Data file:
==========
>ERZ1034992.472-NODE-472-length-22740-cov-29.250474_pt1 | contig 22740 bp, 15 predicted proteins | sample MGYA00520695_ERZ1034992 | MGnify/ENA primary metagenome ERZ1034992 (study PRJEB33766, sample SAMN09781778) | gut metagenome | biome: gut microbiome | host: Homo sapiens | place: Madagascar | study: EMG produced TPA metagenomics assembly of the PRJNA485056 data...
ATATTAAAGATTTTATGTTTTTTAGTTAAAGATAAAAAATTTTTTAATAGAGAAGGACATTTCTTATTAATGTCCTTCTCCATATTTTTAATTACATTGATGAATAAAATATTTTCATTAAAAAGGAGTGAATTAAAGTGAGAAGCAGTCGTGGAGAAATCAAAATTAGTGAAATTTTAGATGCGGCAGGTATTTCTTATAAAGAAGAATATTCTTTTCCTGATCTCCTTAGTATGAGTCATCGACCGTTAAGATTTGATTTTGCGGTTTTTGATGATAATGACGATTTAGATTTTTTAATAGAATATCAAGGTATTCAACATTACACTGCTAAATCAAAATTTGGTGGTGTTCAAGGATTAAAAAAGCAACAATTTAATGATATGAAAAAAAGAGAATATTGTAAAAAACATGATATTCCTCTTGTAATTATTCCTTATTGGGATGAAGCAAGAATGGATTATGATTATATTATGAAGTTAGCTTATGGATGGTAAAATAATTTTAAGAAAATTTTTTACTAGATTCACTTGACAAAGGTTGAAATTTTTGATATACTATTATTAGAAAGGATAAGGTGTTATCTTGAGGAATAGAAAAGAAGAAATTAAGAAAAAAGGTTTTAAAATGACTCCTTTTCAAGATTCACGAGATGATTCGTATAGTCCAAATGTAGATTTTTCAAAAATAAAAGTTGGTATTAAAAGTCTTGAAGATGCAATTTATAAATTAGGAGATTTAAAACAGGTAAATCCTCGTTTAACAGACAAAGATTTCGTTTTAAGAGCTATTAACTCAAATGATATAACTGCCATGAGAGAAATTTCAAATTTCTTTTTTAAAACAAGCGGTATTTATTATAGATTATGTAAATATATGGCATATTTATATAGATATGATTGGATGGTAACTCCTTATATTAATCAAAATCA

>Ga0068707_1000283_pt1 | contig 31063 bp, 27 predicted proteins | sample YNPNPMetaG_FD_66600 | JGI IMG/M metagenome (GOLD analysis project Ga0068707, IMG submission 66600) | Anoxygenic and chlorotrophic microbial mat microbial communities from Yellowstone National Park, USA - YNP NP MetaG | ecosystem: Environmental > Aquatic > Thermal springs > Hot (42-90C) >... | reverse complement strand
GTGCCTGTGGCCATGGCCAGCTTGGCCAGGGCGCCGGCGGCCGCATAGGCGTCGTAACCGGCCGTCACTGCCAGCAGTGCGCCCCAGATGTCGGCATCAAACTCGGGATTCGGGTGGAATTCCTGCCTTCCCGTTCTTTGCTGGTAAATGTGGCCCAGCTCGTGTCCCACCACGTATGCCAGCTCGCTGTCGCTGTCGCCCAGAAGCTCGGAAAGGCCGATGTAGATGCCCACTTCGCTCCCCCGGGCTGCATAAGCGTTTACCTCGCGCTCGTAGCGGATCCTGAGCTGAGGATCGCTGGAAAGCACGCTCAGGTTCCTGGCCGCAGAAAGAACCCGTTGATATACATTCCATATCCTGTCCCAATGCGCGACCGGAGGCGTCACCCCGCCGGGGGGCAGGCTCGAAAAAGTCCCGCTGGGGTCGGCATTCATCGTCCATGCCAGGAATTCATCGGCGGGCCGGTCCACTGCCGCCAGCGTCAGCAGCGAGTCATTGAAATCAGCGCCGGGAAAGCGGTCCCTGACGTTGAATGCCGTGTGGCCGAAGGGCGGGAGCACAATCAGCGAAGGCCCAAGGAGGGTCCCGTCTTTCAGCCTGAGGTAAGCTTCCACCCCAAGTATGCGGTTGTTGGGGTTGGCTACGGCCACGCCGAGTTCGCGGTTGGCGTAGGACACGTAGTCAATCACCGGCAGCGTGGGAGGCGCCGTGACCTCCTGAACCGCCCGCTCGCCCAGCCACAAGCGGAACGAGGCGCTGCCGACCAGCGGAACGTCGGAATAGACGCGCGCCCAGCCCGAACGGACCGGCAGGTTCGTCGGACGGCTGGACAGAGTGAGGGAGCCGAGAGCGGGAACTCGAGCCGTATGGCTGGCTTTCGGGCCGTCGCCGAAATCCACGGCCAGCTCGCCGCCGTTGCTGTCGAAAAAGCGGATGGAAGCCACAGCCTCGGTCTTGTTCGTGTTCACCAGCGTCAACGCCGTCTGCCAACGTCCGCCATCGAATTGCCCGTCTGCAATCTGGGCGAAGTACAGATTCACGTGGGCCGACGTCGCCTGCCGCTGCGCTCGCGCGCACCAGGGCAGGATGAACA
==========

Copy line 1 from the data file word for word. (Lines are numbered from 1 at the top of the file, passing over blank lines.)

>ERZ1034992.472-NODE-472-length-22740-cov-29.250474_pt1 | contig 22740 bp, 15 predicted proteins | sample MGYA00520695_ERZ1034992 | MGnify/ENA primary metagenome ERZ1034992 (study PRJEB33766, sample SAMN09781778) | gut metagenome | biome: gut microbiome | host: Homo sapiens | place: Madagascar | study: EMG produced TPA metagenomics assembly of the PRJNA485056 data...